Teenagers and the amount of technology they need is always up for debate but what happens when that expensive new iPad or laptop, that Mom and Dad bought for back to school, suddendly vanishes. Or the new smartphone some teens worked all summer to buy is stolen.
A new warning was issued today by local RCMP now that the school season is in full swing and tech toys are out in full force in classrooms and lockers of almost every teen.
Over the past year police agencies across Metro Vancouver, have noticed an increase in street robberies and thefts involving mobile phones, particularly smart phones. The high priced gadgets are great cash grabs when sold online. Not only do people with fancy phones need to be extra careful when in public but also when buying or selling online. A new trend in recent years has been potential buyers or sellers being victims of theft when meeting people that are found online. A knife or gun being pulled for a tech toy that is worth a few hundred dollars is becoming a scarey reality.
Catherine Ciceri is a local mother of twin girls and saw the police warning out today. Her teenaged girls worked all summer to save and buy new iPhones and pay for monthly charges. She noticed that the girls tend to take better care of their phones having paid for them out of their own pocket vs. the time they had blackberries gifted to them.
With the new warning out by police, Ciceri says making your kids aware is key. “Although there is always a risk of theft, even for distracted adults, my girls know to be very aware in public and in particular, on public transit. As much as possible, when they’re in public without a parent, they know to use their phones only in the of emergency. They’ve seen guys on the ferries watching people with smart phones very closely and know that that is how those thefts occur. The thieves watch them, then distract them, then move in to take the phone. They are aware that theft of iPods, iPads, iPhones, etc. is very prevalent.”
Ciceri says she has worked with her teenage twins to come up with some tips and rules on how to keep their smartphones out of the hands of thieves.
1. They use the password protection on their phones
2. They’ve both downloaded IOS6 and use the new feature “Find My iPhone”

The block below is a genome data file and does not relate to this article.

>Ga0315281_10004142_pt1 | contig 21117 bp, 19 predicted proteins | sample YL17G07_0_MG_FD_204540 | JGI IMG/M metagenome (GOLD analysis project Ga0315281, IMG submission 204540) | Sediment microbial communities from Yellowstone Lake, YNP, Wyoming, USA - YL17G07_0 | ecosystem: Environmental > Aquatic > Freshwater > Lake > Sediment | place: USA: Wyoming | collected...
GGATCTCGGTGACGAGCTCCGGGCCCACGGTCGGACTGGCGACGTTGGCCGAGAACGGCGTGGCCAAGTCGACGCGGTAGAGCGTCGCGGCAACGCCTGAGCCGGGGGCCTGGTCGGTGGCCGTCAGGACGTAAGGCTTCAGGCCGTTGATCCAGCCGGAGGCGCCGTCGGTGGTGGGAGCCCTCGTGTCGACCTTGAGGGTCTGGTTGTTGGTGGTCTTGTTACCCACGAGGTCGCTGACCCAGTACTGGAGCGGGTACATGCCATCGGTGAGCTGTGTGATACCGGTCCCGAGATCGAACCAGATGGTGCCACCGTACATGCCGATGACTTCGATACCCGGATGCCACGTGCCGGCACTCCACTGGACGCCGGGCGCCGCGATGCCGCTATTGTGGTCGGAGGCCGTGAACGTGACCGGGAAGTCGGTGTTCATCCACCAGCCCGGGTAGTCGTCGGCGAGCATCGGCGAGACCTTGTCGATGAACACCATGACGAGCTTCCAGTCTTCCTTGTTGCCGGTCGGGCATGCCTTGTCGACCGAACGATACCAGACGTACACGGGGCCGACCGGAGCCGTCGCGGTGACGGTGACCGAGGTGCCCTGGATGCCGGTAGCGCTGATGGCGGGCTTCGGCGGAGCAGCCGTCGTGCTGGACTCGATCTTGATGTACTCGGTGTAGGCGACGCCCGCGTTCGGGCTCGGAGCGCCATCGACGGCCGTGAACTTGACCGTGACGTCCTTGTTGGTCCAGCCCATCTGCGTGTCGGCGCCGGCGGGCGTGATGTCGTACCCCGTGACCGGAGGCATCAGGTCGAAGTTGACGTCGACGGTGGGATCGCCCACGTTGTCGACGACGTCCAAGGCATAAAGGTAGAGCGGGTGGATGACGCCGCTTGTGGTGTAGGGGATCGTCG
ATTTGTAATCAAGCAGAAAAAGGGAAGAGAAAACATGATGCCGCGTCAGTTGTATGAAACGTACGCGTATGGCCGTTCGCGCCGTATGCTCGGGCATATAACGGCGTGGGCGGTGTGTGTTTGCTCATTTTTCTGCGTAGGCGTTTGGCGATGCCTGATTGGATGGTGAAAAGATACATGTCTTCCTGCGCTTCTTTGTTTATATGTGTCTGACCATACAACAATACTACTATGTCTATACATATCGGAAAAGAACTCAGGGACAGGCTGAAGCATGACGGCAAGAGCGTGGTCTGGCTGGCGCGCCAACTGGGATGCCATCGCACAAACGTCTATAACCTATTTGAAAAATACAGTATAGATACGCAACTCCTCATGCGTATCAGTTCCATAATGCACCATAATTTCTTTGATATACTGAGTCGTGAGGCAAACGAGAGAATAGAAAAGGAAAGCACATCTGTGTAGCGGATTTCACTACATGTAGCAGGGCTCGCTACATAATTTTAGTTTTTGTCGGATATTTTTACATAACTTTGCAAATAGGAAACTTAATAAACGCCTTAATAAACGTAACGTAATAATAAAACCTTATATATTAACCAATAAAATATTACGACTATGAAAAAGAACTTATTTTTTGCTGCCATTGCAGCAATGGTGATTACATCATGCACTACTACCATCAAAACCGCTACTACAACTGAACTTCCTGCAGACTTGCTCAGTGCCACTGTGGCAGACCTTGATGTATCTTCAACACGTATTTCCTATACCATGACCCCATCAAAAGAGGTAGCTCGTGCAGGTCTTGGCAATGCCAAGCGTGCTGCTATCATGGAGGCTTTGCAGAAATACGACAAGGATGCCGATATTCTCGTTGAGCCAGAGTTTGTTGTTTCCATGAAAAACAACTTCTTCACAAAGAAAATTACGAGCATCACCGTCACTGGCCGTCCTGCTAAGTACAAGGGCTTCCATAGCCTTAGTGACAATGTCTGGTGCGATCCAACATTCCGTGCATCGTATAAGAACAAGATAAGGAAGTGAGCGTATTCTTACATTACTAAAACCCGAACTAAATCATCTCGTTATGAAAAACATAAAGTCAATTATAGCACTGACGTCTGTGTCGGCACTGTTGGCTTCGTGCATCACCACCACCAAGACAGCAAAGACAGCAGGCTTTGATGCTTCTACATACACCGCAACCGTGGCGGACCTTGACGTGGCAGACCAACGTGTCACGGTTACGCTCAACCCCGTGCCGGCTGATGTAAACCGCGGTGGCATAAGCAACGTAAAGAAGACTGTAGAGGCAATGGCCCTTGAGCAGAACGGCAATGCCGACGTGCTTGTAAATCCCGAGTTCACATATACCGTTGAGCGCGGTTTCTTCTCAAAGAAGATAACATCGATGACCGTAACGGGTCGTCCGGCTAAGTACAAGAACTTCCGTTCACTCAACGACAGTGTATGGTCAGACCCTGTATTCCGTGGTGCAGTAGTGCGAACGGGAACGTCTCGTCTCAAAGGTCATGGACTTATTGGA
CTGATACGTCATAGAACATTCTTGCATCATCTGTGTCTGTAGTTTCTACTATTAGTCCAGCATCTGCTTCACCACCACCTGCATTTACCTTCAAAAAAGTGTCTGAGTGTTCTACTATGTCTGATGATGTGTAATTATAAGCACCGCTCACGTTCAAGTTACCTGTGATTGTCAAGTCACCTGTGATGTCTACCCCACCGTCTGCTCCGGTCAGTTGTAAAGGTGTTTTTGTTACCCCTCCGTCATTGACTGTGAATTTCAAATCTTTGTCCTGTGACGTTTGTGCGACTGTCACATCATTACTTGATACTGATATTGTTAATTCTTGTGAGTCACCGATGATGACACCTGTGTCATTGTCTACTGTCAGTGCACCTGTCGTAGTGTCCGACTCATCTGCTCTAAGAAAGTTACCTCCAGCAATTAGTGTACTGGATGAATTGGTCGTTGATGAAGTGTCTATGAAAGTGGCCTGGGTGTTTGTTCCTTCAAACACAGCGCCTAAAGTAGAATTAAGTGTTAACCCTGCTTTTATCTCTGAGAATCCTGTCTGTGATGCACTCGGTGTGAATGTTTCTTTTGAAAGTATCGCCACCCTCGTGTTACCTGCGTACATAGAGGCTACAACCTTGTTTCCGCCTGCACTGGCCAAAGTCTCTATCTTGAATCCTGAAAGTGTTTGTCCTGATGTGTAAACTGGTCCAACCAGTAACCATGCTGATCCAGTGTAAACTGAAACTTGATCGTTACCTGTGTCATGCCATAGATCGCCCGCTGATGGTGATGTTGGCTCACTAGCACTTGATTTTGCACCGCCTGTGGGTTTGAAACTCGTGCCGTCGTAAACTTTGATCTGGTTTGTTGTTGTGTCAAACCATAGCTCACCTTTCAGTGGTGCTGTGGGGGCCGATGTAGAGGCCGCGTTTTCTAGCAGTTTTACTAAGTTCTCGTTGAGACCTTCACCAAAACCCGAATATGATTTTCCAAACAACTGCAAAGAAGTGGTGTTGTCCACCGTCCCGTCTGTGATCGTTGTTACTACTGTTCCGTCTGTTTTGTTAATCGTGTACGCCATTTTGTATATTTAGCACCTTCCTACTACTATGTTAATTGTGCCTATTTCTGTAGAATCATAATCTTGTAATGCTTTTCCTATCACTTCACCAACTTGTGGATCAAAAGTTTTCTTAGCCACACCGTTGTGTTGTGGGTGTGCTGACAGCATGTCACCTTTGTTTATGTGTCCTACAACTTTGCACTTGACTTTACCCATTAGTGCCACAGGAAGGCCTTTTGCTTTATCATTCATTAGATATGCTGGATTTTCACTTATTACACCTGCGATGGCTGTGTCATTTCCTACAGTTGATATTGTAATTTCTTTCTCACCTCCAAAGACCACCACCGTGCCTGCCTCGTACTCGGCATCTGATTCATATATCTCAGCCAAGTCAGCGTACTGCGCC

3. At school, they always have their phones secured in a zippered pocked or in their locker.
4. This really isn’t a security thing but our rule is that they cannot use facebook, email and or send picture messages at school (mostly to reduce costs and maintain focus on school).
Some great advice and something local police agencies are echoing in their warning. The personal information – including financial information – on our tech toys these days is of huge concern to local robbery units and identity theft teams.
In June 2012, Surrey RCMP Robbery Unit obtained charge approval against an individual who committed a number of these crimes in the Surrey area. Manjinder NAGRA (22) is currently awaiting a court date on 14 charges. backstory
Here are some additional tips for preventing mobile phone theft include:
- Avoid using your phone on the street in full view. If you do have to use it, be discreet
- Be attentive to your surroundings and weary of anyone following you.
- In the event your phone is stolen, report your theft to the police and contact your network provider as soon as possible so they can disconnect it and prevent any unauthorized calls or texts
- Take note of the serial number of your phone and keep it in a safe place
- Consider software that will remotely locate your phone using built-in GPS
For more information and tips on protecting your property, please visit the Protect Yourself section of our website.
(Did you know – how tech blogs now appear on www.theprovince.com Main page and Desi Vancouver)